E whakatinana ana a ABI i ngā mātāpono kaupapa Māori ki te whakaahu i te rangahau
13 September 2021
I whakatūria e te Auckland Bioengineering Institute (ABI) he Komiti Whakaahu Māori hou, i whakaritea ki te hanga kaupapa hei tautoko i te whakaahutanga o te Māori i ABI, me te akiaki me te whakarite i te whakaurunga o ngā pūkenga pūhanga koiora ki te Māori hei wāhanga o ā rātou rangahau.
Ko te whāinga tauākī a te Komiti ko te whakaahu i ngā rangapū Māori-ABI ki te whakatinana i ngā mātāpono kaupapa Māori, te hanga me te poipoi i ngā hononga e whai mana ai ngā taha e rua, hei painga mō ngā kairangahau me te Māori hoki.
“Ko tā mātou aronga ko te pānga mau roa, ā-whakatipuranga hoki, kaua ko ngā wātaka wā poto ā-mātauranga,” te kī a te mema o te komiti a Tākuta Jason Turuwhenua.
Ahakoa he hou te komiti, e kukune tonu ana hoki, tērā ētahi kaupapa e whakawhanaketia ana, mai i ngā mea iti ki ngā mea tuatini.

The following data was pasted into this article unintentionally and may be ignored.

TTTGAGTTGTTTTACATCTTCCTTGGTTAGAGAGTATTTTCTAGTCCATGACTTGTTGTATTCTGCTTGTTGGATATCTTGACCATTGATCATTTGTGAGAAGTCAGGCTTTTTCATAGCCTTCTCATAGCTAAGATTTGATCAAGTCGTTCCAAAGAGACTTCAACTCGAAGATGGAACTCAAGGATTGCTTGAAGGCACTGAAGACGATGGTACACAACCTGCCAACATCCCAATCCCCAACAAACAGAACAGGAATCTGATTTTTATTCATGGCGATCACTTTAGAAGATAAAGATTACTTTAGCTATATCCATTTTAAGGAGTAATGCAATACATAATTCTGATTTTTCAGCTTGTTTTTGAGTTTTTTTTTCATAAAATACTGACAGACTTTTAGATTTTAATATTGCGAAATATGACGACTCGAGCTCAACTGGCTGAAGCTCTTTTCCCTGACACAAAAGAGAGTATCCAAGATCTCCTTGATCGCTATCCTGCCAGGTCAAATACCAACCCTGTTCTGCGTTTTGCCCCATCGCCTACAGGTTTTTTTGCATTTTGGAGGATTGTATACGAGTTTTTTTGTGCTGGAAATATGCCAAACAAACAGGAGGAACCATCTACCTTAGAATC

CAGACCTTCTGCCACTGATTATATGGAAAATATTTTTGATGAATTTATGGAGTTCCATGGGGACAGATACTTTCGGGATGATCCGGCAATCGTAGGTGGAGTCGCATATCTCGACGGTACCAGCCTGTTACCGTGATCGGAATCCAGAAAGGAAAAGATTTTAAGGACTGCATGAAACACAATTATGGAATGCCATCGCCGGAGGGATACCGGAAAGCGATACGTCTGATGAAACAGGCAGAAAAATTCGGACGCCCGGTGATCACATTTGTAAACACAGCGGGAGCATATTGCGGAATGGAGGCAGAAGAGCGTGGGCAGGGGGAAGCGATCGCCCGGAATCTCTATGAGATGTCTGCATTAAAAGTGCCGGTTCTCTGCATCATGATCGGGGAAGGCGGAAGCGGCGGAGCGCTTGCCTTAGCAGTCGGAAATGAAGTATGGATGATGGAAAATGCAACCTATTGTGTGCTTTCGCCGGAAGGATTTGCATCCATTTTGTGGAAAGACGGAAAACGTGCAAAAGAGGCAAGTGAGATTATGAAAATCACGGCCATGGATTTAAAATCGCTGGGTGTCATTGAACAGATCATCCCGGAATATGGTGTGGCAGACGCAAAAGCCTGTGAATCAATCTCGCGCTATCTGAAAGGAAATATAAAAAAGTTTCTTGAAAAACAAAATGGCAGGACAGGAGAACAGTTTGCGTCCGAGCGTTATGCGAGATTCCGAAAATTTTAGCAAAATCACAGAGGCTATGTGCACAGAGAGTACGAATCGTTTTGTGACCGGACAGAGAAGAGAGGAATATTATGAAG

Ko tētahi o ā mātou whāinga kua tauākītia, ko te “hiki i te mātau o ngā kaimahi me ngā ākonga a ABI ki te tikanga Māori me te reo Māori.”
I te tīmatanga o tēnei tau, i whakaaetia kia whakaurua tētahi kupu o te rā ia Tūrei i te hui ā-wiki o ngā Kairangahau Matua, ā, ka whakamāramatia ki te reo Ingarihi e ngā kaimahi rerekē.
I tēnei wā, kua whakaputa kōrero ngā kaimahi ā-mātauranga, ā-ngaio hoki mō te tikanga o te kupu mana, aroha, manaakitanga, whanaungatanga, kaupapa, hōhā me te mihi - i tukuna ki ngā tāngata tētahi tātauira kia taea e rātou te tuhi me te whakangungu i tā rātou ake mihi.
“He nui ngā mahi mā mātou te hunga tauiwi i tēnei mokowā,” te kī a Tākuta Tim Angeli-Gordon, otirā e ako ana ia i te reo. “E waimaria ana mātou e piki haere ana te rangona o te reo Māori i ngā wāhi pēnei i ngā whakapāohotanga a RNZ, ngā pūrongo kōrero me ngā whakatairanga. He wāhi pai rawa atu hoki te reo Māori hei tīmatanga, engari he nui noa atu ngā mahi hei mahi mā mātou ki te whakawhanake i ngā hononga tūturu ki te Māori i roto i ā mātou rangahau. I hoahoatia tēnei komiti ki te āwhina i a ABI ki tēnei tukanga.”